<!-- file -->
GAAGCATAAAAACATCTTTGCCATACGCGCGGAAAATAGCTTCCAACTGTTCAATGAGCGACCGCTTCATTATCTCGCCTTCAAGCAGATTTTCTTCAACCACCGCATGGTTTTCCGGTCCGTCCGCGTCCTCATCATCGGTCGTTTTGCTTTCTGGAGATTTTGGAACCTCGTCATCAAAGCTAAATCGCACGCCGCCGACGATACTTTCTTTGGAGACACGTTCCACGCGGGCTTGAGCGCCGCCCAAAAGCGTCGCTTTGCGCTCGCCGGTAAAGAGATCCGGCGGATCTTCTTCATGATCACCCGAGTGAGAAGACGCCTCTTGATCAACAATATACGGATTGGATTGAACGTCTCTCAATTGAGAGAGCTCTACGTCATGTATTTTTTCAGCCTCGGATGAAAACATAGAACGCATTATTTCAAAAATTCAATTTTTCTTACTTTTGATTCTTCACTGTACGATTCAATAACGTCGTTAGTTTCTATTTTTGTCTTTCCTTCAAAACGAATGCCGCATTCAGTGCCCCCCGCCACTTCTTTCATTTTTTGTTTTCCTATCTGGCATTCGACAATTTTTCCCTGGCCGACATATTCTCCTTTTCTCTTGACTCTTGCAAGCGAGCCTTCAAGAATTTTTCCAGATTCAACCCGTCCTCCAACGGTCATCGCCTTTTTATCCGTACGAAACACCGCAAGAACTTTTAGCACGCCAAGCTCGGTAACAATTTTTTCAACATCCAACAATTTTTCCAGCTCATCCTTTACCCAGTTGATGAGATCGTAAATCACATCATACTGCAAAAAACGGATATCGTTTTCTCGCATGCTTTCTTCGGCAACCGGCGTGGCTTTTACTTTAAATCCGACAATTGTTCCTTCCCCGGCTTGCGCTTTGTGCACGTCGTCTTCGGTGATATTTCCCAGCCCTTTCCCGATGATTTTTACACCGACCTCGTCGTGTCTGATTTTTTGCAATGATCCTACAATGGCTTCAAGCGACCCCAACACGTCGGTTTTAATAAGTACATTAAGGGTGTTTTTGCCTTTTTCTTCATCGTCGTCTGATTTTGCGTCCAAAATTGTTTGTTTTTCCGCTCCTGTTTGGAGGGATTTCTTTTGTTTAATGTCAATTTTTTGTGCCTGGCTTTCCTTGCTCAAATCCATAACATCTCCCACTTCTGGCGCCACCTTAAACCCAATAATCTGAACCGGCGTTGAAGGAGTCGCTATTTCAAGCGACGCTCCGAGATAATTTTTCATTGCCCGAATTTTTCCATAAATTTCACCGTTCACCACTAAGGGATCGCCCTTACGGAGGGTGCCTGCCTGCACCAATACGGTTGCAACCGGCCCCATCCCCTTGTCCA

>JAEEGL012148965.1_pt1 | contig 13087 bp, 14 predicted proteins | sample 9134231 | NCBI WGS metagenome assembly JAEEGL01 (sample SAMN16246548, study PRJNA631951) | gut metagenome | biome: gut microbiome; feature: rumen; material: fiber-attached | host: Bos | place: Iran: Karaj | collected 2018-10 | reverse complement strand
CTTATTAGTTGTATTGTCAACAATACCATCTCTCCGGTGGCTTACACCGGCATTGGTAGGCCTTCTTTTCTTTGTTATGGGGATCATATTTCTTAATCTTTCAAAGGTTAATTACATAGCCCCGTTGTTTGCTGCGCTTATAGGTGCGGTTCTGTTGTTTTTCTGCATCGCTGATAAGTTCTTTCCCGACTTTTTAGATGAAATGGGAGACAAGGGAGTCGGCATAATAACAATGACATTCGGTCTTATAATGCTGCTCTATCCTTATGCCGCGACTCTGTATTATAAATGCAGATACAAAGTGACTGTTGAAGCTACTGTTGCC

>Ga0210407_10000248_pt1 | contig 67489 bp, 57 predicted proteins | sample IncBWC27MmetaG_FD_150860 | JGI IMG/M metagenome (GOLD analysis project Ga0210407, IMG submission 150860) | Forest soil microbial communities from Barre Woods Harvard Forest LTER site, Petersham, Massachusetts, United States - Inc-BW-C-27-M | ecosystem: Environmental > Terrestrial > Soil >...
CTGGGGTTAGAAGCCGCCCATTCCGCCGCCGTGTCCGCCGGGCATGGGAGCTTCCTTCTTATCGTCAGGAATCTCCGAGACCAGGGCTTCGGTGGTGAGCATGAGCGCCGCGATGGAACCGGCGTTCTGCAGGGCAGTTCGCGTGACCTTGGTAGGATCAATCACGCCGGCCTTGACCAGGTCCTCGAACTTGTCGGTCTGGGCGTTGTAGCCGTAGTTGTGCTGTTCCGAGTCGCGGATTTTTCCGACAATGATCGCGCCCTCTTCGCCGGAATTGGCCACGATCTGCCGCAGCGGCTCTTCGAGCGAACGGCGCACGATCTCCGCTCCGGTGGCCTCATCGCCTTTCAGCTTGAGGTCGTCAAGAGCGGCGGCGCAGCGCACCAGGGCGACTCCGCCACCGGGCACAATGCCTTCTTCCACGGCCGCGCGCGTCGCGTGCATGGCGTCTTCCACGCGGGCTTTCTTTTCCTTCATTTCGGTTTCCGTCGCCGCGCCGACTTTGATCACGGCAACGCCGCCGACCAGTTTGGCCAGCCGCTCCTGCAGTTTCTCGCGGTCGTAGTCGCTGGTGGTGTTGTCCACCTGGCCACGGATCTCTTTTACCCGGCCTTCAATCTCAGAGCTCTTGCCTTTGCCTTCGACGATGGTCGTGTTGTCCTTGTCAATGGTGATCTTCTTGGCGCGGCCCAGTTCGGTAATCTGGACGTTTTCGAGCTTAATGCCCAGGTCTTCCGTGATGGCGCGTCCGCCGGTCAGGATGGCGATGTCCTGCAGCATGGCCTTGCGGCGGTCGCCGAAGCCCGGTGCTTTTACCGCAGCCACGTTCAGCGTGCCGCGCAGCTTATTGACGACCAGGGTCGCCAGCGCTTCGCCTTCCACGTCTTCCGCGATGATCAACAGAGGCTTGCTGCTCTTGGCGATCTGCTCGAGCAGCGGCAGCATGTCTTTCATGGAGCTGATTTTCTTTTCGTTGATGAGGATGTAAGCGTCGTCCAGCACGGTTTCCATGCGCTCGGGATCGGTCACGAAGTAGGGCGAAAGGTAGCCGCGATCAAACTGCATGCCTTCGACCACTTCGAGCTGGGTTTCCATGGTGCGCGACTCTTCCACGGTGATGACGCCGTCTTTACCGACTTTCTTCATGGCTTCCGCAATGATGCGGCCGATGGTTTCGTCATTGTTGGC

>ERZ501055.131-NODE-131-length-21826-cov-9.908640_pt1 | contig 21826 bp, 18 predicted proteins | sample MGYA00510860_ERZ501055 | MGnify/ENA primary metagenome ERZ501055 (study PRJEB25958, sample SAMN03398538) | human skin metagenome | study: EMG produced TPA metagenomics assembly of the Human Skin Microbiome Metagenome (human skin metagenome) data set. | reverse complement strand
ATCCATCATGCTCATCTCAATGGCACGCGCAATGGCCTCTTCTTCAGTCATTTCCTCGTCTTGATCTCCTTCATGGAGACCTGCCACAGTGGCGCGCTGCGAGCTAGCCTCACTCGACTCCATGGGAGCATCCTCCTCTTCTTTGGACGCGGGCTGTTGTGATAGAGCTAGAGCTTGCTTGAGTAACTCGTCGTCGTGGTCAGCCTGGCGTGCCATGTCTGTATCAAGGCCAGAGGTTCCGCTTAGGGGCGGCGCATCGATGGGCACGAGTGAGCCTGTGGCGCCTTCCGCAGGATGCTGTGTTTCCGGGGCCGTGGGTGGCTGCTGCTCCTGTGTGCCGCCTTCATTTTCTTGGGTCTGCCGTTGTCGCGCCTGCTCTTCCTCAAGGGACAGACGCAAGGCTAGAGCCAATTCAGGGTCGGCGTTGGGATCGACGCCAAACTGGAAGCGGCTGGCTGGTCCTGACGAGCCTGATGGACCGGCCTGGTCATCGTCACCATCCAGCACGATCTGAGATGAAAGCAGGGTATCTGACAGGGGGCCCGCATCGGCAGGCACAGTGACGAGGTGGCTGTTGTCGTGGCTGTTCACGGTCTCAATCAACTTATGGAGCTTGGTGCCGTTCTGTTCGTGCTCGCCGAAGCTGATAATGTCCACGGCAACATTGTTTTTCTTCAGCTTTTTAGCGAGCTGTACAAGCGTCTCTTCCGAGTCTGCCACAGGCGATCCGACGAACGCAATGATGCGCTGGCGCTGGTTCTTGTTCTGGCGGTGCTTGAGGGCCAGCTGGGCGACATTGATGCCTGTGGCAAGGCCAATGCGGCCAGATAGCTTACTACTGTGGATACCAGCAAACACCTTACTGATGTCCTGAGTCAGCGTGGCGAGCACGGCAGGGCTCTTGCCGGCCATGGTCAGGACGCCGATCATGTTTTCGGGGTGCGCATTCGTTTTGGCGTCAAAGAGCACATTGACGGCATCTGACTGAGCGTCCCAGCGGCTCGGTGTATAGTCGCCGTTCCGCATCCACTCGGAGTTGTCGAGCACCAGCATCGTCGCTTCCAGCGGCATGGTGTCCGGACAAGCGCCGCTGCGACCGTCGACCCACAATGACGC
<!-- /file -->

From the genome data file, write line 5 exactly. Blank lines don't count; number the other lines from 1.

CTGGGGTTAGAAGCCGCCCATTCCGCCGCCGTGTCCGCCGGGCATGGGAGCTTCCTTCTTATCGTCAGGAATCTCCGAGACCAGGGCTTCGGTGGTGAGCATGAGCGCCGCGATGGAACCGGCGTTCTGCAGGGCAGTTCGCGTGACCTTGGTAGGATCAATCACGCCGGCCTTGACCAGGTCCTCGAACTTGTCGGTCTGGGCGTTGTAGCCGTAGTTGTGCTGTTCCGAGTCGCGGATTTTTCCGACAATGATCGCGCCCTCTTCGCCGGAATTGGCCACGATCTGCCGCAGCGGCTCTTCGAGCGAACGGCGCACGATCTCCGCTCCGGTGGCCTCATCGCCTTTCAGCTTGAGGTCGTCAAGAGCGGCGGCGCAGCGCACCAGGGCGACTCCGCCACCGGGCACAATGCCTTCTTCCACGGCCGCGCGCGTCGCGTGCATGGCGTCTTCCACGCGGGCTTTCTTTTCCTTCATTTCGGTTTCCGTCGCCGCGCCGACTTTGATCACGGCAACGCCGCCGACCAGTTTGGCCAGCCGCTCCTGCAGTTTCTCGCGGTCGTAGTCGCTGGTGGTGTTGTCCACCTGGCCACGGATCTCTTTTACCCGGCCTTCAATCTCAGAGCTCTTGCCTTTGCCTTCGACGATGGTCGTGTTGTCCTTGTCAATGGTGATCTTCTTGGCGCGGCCCAGTTCGGTAATCTGGACGTTTTCGAGCTTAATGCCCAGGTCTTCCGTGATGGCGCGTCCGCCGGTCAGGATGGCGATGTCCTGCAGCATGGCCTTGCGGCGGTCGCCGAAGCCCGGTGCTTTTACCGCAGCCACGTTCAGCGTGCCGCGCAGCTTATTGACGACCAGGGTCGCCAGCGCTTCGCCTTCCACGTCTTCCGCGATGATCAACAGAGGCTTGCTGCTCTTGGCGATCTGCTCGAGCAGCGGCAGCATGTCTTTCATGGAGCTGATTTTCTTTTCGTTGATGAGGATGTAAGCGTCGTCCAGCACGGTTTCCATGCGCTCGGGATCGGTCACGAAGTAGGGCGAAAGGTAGCCGCGATCAAACTGCATGCCTTCGACCACTTCGAGCTGGGTTTCCATGGTGCGCGACTCTTCCACGGTGATGACGCCGTCTTTACCGACTTTCTTCATGGCTTCCGCAATGATGCGGCCGATGGTTTCGTCATTGTTGGC